In the latest Harvey Nash/KPMG CIO Survey 2017, which is the largest IT leadership survey at all, there is a number of key take-aways! With 4498 responses from CIOs and technology executives across 86 countries, this survey outlines some of the high demands.
One of the main trends in the level of change they are experiencing has reached unprecedented levels, and increasingly it is coming from unexpected corners. Many technology executives are turning this uncertainty into opportunity. They are helping their organizations become more automated and digital, navigate through unpredictable change, and thrive in an uncertain world. This also aligns well with disruption, digital transformation, and the act of digital planning, rather than the specific plans.
A conclusion from the above survey also reveals a clear divergence between organizations that are effective at digital transformation and those that are not (read digitization). CIOs at these ‘digital leader’ organizations are almost twice as likely to be leading innovation across the business. That is, ‘digital leaders’ who take the opportunity to work with disruption and dare a digital transformation, will likely be leading the innovation processes across the business.
Some of the key findings are: Two-thirds of organizations are adapting their technology strategy because of unprecedented global political and economic uncertainty, two-thirds! Almost 90% are maintaining or ramping up investment in innovation. That is the digital strategies are reaching new levels, and the single fastest-growing tech skill in demand to succeed with this is the enterprise architecture. IT projects are getting more complex, have unclear objectives, need to work under still more open-ended environment, meaning the importance of solid and living architecture is becoming a necessity for digital leaders. Here we use the term enterprise architecture, as defined by Gartner,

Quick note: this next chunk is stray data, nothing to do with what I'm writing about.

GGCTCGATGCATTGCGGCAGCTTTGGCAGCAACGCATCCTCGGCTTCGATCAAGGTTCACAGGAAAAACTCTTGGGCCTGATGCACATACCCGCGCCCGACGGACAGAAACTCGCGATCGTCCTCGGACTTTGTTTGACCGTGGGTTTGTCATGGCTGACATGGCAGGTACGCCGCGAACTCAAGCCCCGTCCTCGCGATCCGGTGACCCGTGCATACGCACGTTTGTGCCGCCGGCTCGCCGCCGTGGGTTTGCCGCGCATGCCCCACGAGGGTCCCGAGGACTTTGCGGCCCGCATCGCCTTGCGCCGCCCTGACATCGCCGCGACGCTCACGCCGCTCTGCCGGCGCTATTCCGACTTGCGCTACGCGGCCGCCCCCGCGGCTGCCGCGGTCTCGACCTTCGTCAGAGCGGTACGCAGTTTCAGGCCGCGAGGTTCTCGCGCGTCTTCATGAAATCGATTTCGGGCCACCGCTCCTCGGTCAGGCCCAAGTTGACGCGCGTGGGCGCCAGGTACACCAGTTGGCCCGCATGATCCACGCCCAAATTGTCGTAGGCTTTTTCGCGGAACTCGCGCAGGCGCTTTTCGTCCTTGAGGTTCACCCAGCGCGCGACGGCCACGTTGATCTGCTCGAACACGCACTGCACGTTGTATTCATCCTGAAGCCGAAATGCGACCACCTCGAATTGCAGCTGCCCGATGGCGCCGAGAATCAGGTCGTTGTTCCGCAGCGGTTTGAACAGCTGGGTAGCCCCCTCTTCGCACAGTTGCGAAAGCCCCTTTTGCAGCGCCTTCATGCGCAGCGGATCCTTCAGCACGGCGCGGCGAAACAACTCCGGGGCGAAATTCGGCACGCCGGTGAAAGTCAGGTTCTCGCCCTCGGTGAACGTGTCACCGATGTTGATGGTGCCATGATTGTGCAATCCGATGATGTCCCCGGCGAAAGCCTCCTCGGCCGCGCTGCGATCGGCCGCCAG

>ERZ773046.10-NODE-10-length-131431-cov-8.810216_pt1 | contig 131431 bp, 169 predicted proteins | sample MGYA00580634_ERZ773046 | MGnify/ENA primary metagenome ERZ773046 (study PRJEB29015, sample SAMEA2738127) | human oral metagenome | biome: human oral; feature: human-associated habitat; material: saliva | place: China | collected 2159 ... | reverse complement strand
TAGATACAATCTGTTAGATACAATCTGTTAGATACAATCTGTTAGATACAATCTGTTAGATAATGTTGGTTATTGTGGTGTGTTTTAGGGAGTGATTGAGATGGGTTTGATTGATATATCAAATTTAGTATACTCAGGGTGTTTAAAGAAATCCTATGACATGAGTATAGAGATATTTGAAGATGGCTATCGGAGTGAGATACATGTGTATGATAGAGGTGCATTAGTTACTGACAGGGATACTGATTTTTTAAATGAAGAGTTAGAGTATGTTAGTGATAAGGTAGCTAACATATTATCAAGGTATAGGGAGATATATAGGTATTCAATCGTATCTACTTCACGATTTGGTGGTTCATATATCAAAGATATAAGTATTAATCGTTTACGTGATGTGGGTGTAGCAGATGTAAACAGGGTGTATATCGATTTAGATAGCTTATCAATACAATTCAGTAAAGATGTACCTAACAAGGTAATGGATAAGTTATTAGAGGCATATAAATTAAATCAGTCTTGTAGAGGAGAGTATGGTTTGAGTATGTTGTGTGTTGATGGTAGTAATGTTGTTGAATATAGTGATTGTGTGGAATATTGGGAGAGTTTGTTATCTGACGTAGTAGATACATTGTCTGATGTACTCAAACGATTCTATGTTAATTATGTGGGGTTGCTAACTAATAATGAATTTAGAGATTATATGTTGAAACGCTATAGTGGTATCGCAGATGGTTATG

“Enterprise architecture (EA) is a discipline for proactively and holistically leading enterprise responses to disruptive forces by identifying and analyzing the execution of change toward desired business vision and outcomes. EA delivers value by presenting business and IT leaders with signature-ready recommendations for adjusting policies and projects to achieve target business outcomes that capitalize on relevant business disruptions”.
So growing demand for enterprise architecture is not the static picture from two-three decades back. The evolving discipline of enterprise architecture is focusing on execution of change, planning with disruption, and with a clear view of business outcomes. This requires not one-size-fits-all tools nor performance processes. It requires an open-ended approach where scenarios may be planned, the business model may be expanded over time in an agile way, to be constantly validated and experimented with before implemented (also referred to as a digital twin). And while planning for the future business blueprint, there will still be a large amount of legacy to be resolved or migrated.
The living architecture is based on an eco-system of connected insights. The pendulum swings back to central knowledge, democratized input, for all the dots that need to be connected in a larger enterprise, including products, services, strategy, business, applications, and infrastructure.
We often advocate that for companies who are interested in enterprise architecture, make sure it is not an end in itself, but a means to accomplish the digital strategy and innovation required to fulfill the digital planning. Clearly, the survey puts a high demand on enterprise architects who can execute the strategy and provide a digital transformation. One may see digitization as a pre-burner or enabler for the next steps, but if the paradigm of the business model isn’t changed, disruption not considered, nor if the digital transformation isn’t led by the business strategy, then it will have a hard time to sustain.